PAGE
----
April 1, 2006 To increase perfumers' palette with new scents from flowers, biologists now use a device that captures smells. A plant is covered with a glass dome and vapor is extracted and later analyzed. Perfumers use natural scents as raw ingredients, then send their formulas to chemists who develop new products.
New York--Some are strong ... Others soft ... But as you spray your bottle of perfume, have you ever wondered what the inspiration was behind your favorite fragrance?
It is a delicate science to create the perfect perfume. Researchers span the globe, canvassing Africa, Madagascar and Costa Rica to capture nature's finest scents.
David Apel, a perfumer at Givaudan Fine Fragrance in New York, says, "The jungle or tropical environments are the most interesting for us." Givaudan Fine Fragrance is just one company creating the latest fragrances. Its biologists track down a scent they like and then perfumers capture it with a technology called ScentTrek. Next, the plant is covered with a glass dome and vapor is extracted -- basically capturing the smell.
"The primary purpose of ScentTrek for us is to increase the perfumer's palette," Apel says.
Ellen Molner, a perfumer at Givaudan Fine Fragrance, says, "I have my palette of raw materials that I use, or my tools that I use in my fragrances all stored in my computer." Molner knows thousands of ingredients and uses her experience to come up with formulas for a perfume, which is sent to chemists who mix the ingredients and come up with a product.
"Sometimes I will be asked to tweak all the way up until the time it goes up to the counter," Molner says.
Givaudan makes one out of every three perfumes on the market and has over 108 years of experience.
BACKGROUND: The process of making that perfect perfume requires a unique marriage of science and art. Science brings various techniques to the union that isolate the individual scents: cold-press processes, distillation, extraction, or making synthetic molecules, for example. Fragrance artists known as "noses" make the more subjective judgment calls to combine those components into a beautiful scent.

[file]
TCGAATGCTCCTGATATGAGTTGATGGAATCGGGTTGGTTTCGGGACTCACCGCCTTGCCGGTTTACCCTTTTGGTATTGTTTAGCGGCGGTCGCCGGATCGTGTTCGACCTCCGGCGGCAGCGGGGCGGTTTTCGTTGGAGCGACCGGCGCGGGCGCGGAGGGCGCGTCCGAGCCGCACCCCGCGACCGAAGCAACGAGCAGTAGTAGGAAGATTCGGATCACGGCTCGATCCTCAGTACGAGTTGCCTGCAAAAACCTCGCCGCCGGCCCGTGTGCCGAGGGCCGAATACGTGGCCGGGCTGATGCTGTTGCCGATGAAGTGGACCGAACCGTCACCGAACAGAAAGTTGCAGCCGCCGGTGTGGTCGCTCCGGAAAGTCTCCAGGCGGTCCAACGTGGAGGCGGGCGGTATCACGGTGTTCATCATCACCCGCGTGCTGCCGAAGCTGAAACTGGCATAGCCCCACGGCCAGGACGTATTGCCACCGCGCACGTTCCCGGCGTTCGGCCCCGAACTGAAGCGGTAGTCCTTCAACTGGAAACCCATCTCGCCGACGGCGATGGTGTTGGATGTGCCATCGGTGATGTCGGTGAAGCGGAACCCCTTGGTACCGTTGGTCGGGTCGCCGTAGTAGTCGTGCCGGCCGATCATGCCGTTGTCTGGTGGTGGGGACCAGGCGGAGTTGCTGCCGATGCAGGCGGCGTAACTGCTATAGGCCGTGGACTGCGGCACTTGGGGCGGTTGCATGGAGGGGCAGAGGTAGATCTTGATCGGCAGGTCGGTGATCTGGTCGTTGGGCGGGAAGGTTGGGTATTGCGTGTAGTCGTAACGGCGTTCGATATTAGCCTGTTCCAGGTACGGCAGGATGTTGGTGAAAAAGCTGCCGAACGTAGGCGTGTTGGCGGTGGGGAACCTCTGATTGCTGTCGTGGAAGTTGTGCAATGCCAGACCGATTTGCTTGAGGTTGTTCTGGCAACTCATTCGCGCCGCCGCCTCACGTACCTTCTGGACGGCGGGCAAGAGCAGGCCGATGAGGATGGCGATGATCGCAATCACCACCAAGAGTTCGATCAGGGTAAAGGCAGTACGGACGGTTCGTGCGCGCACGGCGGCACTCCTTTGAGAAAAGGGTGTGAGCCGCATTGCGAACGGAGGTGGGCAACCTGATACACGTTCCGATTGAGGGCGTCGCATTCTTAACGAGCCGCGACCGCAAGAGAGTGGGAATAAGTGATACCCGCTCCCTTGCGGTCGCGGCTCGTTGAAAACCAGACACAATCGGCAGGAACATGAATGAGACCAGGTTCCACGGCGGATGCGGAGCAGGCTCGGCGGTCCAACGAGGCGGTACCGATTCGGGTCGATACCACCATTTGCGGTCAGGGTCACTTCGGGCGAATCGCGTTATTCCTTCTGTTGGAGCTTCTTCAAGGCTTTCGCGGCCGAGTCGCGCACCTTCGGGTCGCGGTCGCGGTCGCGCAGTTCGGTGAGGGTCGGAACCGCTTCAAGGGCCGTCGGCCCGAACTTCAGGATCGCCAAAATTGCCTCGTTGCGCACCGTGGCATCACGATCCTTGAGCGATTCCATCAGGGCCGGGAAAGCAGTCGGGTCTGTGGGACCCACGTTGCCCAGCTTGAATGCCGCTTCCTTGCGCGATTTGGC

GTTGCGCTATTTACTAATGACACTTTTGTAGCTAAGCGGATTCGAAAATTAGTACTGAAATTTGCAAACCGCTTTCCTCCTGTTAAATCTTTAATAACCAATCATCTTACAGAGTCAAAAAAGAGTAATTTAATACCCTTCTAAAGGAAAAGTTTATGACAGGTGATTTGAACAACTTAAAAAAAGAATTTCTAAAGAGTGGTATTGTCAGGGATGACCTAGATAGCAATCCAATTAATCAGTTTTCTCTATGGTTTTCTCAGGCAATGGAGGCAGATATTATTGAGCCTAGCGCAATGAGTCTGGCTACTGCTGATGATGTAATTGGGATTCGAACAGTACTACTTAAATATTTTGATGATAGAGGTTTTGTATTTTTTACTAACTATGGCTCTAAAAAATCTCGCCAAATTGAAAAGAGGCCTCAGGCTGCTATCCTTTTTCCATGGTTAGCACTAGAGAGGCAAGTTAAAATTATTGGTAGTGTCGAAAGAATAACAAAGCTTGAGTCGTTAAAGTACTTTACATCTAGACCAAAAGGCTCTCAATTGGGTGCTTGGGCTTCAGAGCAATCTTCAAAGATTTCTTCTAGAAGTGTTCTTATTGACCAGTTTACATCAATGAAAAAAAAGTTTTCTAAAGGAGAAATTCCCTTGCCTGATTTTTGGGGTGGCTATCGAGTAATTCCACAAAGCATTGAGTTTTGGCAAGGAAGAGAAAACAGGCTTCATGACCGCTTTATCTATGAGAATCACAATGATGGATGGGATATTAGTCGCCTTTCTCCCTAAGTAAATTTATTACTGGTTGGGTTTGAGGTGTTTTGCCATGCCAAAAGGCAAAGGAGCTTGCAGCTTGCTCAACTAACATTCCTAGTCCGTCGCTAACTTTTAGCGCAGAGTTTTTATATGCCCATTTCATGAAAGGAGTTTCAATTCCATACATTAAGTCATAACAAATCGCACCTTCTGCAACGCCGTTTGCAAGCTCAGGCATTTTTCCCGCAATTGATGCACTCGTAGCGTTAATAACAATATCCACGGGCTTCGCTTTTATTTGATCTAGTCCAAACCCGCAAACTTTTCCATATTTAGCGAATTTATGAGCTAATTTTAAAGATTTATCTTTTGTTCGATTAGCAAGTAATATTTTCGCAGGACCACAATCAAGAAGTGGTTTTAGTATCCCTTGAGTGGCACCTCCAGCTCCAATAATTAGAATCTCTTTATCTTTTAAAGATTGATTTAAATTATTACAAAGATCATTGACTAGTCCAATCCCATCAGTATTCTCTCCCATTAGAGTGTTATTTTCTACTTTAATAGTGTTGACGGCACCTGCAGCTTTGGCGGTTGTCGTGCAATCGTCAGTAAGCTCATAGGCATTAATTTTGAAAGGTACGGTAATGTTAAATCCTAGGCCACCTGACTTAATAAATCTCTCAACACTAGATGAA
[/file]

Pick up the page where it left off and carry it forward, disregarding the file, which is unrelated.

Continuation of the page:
WHAT IS PERFUME: Perfume is a mixture of fragrant essential oils and aroma compounds, fixatives and solvents that give off a pleasant smell. Perfumery began in ancient Egypt and was further refined by the Romans and Arabs. Perfumery also existed in East Asia, but most of those fragrances were based on incense. A mixture of alcohol and water is used as the solvent for isolated aromatics. On application, body heat causes the solvent to quickly disperse, leaving the fragrance to evaporate gradually over several hours.
TAKING NOTES: There are three basic components, or "notes," in perfume. Top notes are scents that can be detected immediately when the perfume is applied; they form that critical "first impression." Citrus and ginger are common top notes. Heart notes (middle notes) describe the scent that emerges after the top notes dissipate, usually 2 minutes to one 1 hour after application. They form the main body of a perfume. Lavender and rose are often used as middle notes. Base notes -- such as musk and plant resins -- also appear after the top notes have disappeared, serving as fixatives to hold and boost the strength of the lighter top and heart notes.
THE NOSE KNOWS. Experts known as "noses" are responsible for combining the various "notes" into the full composition of a perfume. Noses must have a keen knowledge of a wide range of fragrance ingredients and their smells, and to be able to tell the difference between them, whether alone or in combination. Such experts are extremely rare.
HOW WE SMELL: A smell is the sensory response to the complex mixtures of chemicals in the air around us, called odorants. We are able to sense these chemicals because they bind to protein receptors that line the cells in our nose. Each kind of receptor can only detect specific chemical compositions, producing the sensation of different smells. These receptor proteins are produced from about 1,000 different genes: almost 3 percent of our total gene count.